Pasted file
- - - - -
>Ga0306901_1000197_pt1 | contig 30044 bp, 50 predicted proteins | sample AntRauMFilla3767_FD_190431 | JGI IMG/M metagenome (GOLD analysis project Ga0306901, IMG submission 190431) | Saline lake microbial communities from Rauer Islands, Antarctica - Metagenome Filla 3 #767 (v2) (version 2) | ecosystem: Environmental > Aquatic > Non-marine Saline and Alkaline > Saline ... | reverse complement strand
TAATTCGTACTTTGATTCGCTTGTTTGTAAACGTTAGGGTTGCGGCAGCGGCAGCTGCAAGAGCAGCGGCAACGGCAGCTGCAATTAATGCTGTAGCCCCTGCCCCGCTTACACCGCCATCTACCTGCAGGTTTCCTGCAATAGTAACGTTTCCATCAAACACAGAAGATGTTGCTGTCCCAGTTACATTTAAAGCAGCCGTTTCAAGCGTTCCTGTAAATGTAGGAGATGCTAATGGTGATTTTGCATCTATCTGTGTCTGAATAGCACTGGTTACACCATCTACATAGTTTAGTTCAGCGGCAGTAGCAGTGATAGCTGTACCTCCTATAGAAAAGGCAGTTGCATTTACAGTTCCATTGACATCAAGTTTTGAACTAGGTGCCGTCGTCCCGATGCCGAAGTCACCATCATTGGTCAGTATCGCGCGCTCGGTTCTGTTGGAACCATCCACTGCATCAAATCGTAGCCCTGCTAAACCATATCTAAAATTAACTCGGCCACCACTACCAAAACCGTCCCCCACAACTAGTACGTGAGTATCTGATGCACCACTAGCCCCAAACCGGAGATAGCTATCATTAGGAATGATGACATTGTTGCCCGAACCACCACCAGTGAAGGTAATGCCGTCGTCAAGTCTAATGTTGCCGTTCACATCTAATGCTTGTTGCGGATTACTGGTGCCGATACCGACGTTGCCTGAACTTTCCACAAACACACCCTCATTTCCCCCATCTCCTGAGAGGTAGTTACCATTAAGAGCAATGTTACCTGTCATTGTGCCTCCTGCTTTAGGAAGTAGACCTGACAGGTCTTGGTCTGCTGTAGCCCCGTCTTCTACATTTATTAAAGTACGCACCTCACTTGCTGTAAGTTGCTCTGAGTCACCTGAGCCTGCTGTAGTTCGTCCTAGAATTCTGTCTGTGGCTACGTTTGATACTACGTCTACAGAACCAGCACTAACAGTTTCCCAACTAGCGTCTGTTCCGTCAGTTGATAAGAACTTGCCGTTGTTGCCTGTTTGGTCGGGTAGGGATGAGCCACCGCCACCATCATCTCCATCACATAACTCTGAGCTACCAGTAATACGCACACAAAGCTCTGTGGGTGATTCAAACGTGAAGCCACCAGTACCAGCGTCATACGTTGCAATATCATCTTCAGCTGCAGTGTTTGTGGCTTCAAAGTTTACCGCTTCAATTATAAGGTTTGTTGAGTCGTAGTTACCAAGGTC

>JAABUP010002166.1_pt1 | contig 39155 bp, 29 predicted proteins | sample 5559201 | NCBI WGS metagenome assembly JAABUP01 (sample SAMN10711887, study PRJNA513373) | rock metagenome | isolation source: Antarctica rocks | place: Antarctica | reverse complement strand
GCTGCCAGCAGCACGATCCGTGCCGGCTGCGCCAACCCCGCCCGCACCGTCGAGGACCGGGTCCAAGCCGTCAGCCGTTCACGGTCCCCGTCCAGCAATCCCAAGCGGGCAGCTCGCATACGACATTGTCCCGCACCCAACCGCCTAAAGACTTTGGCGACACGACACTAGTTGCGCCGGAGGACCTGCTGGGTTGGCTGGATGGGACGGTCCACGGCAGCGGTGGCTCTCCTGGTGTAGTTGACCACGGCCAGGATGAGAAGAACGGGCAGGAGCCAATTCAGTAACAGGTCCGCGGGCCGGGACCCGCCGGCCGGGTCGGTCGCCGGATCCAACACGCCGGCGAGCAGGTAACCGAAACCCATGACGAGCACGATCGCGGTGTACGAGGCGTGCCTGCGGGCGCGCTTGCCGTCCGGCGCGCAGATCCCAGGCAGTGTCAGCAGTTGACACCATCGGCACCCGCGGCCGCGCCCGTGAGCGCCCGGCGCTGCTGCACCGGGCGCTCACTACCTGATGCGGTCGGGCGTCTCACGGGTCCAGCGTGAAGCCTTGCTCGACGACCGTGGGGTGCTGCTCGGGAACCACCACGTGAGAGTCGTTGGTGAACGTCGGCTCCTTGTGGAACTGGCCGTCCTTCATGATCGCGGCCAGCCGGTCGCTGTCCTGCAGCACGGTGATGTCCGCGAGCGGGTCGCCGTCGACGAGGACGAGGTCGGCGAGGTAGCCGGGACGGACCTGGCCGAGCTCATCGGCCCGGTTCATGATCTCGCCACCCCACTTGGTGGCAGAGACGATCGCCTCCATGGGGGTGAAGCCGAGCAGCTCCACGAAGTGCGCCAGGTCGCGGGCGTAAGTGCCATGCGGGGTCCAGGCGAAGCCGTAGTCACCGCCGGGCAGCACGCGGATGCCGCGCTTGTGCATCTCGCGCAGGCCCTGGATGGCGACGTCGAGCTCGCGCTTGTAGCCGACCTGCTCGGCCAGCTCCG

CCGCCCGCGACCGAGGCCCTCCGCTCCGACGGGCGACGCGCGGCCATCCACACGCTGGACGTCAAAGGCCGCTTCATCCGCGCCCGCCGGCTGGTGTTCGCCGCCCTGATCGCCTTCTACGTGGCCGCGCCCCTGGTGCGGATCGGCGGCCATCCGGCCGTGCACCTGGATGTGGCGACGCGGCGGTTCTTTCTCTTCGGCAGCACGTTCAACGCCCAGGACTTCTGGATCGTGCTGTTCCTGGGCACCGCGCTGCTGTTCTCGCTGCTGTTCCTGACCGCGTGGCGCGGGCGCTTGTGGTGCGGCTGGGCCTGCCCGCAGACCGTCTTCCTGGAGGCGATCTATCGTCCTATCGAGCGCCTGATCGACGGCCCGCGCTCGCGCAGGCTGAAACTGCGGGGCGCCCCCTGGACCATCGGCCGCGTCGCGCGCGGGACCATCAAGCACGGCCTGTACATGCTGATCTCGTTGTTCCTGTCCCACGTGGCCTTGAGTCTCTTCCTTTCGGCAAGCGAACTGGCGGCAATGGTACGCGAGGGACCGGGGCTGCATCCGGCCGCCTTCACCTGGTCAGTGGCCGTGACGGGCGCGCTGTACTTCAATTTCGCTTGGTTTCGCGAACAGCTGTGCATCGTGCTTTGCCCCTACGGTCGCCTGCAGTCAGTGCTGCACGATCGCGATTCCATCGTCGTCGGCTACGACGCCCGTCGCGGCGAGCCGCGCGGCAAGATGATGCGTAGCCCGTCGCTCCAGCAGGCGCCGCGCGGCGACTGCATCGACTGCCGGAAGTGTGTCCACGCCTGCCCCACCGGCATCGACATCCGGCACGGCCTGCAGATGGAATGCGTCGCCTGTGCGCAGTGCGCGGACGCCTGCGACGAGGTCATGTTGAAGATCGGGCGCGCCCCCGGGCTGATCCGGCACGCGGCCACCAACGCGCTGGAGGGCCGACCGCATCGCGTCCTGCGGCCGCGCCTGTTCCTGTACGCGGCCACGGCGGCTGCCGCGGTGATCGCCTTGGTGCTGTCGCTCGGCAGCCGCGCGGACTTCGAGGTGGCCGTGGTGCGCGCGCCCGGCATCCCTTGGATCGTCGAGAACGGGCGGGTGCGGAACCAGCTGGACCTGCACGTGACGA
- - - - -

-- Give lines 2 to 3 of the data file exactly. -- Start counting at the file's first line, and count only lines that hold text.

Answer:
TAATTCGTACTTTGATTCGCTTGTTTGTAAACGTTAGGGTTGCGGCAGCGGCAGCTGCAAGAGCAGCGGCAACGGCAGCTGCAATTAATGCTGTAGCCCCTGCCCCGCTTACACCGCCATCTACCTGCAGGTTTCCTGCAATAGTAACGTTTCCATCAAACACAGAAGATGTTGCTGTCCCAGTTACATTTAAAGCAGCCGTTTCAAGCGTTCCTGTAAATGTAGGAGATGCTAATGGTGATTTTGCATCTATCTGTGTCTGAATAGCACTGGTTACACCATCTACATAGTTTAGTTCAGCGGCAGTAGCAGTGATAGCTGTACCTCCTATAGAAAAGGCAGTTGCATTTACAGTTCCATTGACATCAAGTTTTGAACTAGGTGCCGTCGTCCCGATGCCGAAGTCACCATCATTGGTCAGTATCGCGCGCTCGGTTCTGTTGGAACCATCCACTGCATCAAATCGTAGCCCTGCTAAACCATATCTAAAATTAACTCGGCCACCACTACCAAAACCGTCCCCCACAACTAGTACGTGAGTATCTGATGCACCACTAGCCCCAAACCGGAGATAGCTATCATTAGGAATGATGACATTGTTGCCCGAACCACCACCAGTGAAGGTAATGCCGTCGTCAAGTCTAATGTTGCCGTTCACATCTAATGCTTGTTGCGGATTACTGGTGCCGATACCGACGTTGCCTGAACTTTCCACAAACACACCCTCATTTCCCCCATCTCCTGAGAGGTAGTTACCATTAAGAGCAATGTTACCTGTCATTGTGCCTCCTGCTTTAGGAAGTAGACCTGACAGGTCTTGGTCTGCTGTAGCCCCGTCTTCTACATTTATTAAAGTACGCACCTCACTTGCTGTAAGTTGCTCTGAGTCACCTGAGCCTGCTGTAGTTCGTCCTAGAATTCTGTCTGTGGCTACGTTTGATACTACGTCTACAGAACCAGCACTAACAGTTTCCCAACTAGCGTCTGTTCCGTCAGTTGATAAGAACTTGCCGTTGTTGCCTGTTTGGTCGGGTAGGGATGAGCCACCGCCACCATCATCTCCATCACATAACTCTGAGCTACCAGTAATACGCACACAAAGCTCTGTGGGTGATTCAAACGTGAAGCCACCAGTACCAGCGTCATACGTTGCAATATCATCTTCAGCTGCAGTGTTTGTGGCTTCAAAGTTTACCGCTTCAATTATAAGGTTTGTTGAGTCGTAGTTACCAAGGTC

>JAABUP010002166.1_pt1 | contig 39155 bp, 29 predicted proteins | sample 5559201 | NCBI WGS metagenome assembly JAABUP01 (sample SAMN10711887, study PRJNA513373) | rock metagenome | isolation source: Antarctica rocks | place: Antarctica | reverse complement strand